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SHERMAN v. WELLBROCK

United States District Court, District of New Jersey


April 8, 1991

RONALD SHERMAN, MICHAEL MALONE, JEROME WALDOR, RAVO ELIAS, IRVING BROSS, THOMAS CASHMAN, JOHN DEELORZA, NATHAN FINKELSTEIN, MILDRED SCHULTZ AND K-T ASSOCIATES, PLAINTIFFS,
v.
RICHARD D. WELLBROCK, WILLIAM L. MCKENNA, JOSEPH MAILLY, LEASING CONSULTANTS, INC., LAMPF, LIPKIND, PRUPIS & PETIGROW, EDWARD LANGE, AND ARTHUR ESCH, DEFENDANTS.

The opinion of the court was delivered by: Lechner, District Judge.

OPINION

Currently before the court are the objections of the plaintiffs (the "Plaintiffs"), excluding Michael Malone and Thomas Malone (the "Malones"), to a Report and Recommendation (the "Report and Recommendation") of United States Magistrate Judge Ronald J. Hedges, filed 1 February 1991. Plaintiffs ask that the court reject the Report and Recommendation and retain jurisdiction of a dispute over the enforcement of a settlement agreement. Plaintiffs also move to vacate the restraints prohibiting them from distributing certain funds held in escrow pursuant to that settlement agreement. The Malones, in contrast, seek adoption of the Report and Recommendation and oppose the removal of the restraints with respect to the funds held in escrow.*fn1 For the reasons set forth below, the Report and Recommendation is adopted in part and rejected in part. In addition, Plaintiffs' motion to vacate the restraints is granted.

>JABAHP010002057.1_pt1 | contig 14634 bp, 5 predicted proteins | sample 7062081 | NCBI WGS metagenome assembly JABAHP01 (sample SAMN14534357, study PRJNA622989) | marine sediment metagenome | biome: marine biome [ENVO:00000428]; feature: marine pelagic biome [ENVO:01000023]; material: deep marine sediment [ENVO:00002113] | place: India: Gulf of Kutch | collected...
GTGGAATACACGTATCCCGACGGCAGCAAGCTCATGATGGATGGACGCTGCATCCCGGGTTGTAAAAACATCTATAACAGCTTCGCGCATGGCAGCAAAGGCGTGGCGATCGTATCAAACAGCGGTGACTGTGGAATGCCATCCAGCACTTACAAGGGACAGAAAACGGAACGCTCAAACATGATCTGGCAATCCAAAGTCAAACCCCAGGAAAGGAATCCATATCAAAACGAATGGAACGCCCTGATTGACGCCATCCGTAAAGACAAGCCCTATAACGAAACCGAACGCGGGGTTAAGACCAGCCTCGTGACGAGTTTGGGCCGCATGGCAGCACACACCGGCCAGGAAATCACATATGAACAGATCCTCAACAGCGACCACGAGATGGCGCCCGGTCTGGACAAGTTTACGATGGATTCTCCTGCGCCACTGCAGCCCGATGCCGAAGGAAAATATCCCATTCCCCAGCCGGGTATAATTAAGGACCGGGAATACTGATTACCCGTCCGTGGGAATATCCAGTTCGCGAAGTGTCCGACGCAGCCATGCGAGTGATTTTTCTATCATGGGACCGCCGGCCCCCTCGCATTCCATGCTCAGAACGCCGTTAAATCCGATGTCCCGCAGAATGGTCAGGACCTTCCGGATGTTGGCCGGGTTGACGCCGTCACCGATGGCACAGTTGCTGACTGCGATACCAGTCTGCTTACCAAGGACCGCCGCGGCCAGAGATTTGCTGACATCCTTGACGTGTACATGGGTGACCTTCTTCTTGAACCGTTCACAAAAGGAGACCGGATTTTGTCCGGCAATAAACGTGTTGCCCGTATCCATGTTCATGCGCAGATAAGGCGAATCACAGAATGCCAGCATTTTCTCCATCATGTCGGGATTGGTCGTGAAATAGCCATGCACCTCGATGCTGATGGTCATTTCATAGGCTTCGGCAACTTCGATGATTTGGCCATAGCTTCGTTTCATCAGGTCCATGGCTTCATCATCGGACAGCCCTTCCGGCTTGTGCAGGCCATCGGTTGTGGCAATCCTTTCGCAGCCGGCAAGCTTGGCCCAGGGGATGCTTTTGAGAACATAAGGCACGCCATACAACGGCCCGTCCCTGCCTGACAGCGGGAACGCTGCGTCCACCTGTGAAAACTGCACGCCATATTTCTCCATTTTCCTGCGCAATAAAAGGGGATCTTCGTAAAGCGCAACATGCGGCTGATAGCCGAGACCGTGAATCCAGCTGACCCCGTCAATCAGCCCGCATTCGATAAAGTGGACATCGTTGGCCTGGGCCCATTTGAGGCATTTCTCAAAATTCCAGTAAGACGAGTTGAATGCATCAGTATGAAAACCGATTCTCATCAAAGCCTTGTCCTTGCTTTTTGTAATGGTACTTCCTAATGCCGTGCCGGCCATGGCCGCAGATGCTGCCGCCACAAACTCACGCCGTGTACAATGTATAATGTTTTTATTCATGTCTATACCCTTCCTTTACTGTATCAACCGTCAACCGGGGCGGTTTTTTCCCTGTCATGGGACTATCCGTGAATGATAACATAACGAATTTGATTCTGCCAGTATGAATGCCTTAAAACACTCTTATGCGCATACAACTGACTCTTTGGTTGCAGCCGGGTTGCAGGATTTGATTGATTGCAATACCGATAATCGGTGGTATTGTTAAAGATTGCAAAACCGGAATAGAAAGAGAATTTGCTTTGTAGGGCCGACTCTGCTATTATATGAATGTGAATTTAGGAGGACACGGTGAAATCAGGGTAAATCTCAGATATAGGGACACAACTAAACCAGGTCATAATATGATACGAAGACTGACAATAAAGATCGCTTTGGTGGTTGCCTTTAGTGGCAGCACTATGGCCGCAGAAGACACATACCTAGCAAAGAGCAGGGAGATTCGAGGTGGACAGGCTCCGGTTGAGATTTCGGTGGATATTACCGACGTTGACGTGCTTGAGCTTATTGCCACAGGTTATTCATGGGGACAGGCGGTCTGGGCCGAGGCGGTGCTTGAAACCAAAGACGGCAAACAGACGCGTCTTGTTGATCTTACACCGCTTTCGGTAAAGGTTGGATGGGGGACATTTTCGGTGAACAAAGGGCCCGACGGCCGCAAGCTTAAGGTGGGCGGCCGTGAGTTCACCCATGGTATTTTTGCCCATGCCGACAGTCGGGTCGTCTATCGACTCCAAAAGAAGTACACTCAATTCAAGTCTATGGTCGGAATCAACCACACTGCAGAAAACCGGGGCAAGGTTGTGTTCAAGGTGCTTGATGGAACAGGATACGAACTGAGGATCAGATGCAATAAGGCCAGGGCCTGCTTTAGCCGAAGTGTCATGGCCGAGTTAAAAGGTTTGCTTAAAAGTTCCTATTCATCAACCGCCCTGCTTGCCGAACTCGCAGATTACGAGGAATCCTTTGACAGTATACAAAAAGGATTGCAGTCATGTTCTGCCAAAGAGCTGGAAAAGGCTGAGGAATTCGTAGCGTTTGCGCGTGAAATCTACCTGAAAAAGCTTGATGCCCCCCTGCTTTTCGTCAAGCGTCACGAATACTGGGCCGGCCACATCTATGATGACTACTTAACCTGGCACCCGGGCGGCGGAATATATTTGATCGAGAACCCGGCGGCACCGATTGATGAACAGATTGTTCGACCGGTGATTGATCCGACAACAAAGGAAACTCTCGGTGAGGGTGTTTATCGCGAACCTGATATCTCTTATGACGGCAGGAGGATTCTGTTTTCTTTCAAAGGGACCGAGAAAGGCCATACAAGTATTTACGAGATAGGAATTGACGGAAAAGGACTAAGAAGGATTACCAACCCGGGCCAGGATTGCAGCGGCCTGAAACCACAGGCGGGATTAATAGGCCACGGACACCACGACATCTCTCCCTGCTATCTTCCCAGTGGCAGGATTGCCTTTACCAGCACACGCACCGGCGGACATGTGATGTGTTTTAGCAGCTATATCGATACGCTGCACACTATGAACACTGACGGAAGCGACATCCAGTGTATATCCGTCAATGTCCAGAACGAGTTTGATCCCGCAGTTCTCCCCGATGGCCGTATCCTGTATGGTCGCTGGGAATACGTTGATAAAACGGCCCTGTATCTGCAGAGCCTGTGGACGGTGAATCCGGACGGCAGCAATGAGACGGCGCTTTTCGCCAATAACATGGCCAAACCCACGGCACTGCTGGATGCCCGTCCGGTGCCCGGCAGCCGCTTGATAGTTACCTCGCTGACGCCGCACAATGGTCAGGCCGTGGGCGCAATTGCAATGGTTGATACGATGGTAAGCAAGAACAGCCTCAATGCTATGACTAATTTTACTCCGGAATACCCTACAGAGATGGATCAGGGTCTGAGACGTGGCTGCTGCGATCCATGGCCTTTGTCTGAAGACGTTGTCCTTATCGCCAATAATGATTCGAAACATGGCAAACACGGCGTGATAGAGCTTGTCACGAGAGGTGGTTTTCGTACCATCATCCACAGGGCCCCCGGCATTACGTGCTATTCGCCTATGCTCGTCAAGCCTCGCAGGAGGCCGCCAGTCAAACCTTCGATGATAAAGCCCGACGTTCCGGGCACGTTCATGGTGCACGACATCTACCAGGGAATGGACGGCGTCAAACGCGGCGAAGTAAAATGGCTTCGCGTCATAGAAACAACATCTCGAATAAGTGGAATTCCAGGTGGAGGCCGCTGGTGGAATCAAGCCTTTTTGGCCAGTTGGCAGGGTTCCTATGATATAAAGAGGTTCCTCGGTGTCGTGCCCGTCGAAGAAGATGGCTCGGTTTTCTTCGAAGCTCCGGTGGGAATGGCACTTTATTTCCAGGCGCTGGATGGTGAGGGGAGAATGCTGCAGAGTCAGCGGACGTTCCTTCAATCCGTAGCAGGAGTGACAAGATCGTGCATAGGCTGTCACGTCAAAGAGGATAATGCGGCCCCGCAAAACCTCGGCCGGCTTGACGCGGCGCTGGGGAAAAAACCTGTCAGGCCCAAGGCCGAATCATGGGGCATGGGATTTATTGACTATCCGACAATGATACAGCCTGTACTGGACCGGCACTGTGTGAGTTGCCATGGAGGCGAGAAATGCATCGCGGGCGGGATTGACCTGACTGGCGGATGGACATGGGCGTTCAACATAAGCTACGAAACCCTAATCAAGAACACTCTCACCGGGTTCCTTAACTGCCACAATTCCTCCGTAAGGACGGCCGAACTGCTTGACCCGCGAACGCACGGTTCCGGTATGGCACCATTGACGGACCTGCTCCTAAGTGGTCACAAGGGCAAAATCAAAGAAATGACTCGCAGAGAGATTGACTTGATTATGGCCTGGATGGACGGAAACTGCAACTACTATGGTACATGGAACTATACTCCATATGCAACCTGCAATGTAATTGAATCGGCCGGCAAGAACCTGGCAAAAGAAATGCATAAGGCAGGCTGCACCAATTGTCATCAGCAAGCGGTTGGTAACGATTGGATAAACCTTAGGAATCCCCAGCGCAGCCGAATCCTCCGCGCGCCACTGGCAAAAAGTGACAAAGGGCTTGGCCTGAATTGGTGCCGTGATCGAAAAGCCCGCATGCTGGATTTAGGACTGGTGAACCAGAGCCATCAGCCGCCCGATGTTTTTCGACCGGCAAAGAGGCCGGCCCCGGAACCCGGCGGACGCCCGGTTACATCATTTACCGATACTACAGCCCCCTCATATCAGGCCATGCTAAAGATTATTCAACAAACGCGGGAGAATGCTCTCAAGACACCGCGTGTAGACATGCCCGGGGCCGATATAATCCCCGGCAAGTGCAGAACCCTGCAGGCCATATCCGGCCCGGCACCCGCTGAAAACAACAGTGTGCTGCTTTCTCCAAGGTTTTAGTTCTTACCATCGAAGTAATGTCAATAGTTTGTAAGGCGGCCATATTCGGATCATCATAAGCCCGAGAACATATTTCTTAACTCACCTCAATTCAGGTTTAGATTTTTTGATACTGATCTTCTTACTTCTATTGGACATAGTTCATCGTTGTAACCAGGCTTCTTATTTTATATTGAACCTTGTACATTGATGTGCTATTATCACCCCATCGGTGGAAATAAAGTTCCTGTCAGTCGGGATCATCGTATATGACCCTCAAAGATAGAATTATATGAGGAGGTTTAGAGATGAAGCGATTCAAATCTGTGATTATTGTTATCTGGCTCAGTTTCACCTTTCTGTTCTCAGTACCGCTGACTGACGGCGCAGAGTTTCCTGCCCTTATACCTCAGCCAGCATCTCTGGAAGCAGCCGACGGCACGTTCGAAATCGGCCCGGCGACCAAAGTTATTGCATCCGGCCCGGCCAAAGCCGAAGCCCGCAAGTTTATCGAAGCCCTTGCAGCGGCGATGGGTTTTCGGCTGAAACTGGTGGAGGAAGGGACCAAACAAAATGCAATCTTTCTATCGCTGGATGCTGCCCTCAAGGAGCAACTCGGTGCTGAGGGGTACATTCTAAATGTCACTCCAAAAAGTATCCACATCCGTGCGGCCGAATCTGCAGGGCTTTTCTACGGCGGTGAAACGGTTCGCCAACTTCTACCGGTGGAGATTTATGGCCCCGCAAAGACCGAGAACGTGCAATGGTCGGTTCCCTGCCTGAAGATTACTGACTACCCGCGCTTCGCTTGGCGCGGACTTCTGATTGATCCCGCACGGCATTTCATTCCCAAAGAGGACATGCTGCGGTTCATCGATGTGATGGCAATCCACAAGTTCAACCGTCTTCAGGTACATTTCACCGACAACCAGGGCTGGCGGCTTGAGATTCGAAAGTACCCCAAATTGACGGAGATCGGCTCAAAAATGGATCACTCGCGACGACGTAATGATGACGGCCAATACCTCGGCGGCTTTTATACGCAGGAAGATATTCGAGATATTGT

FACTS

The current dispute arises out a suit brought by Plaintiffs in a complaint filed on 19 April 1988 (the "Complaint"). Plaintiffs brought suit against defendants for securities fraud, violations of the Racketeer Influenced and Corrupt Organizations Act ("RICO") and various state law claims. Plaintiffs alleged defendants engaged in a fraudulent scheme to promote limited partnership interests in a corporation engaged in the purchase and leaseback of computer equipment. In a Letter-Opinion and Order, filed 10 May 1989, Plaintiffs' securities law claims and state law claims were dismissed pursuant to Fed.R.Civ.P. 12(b)(6). Plaintiffs' RICO claims, however, were not dismissed and they were given leave to amend the Complaint to replead certain allegations. The amended complaint was filed on 5 May 1989 (the "Amended Complaint").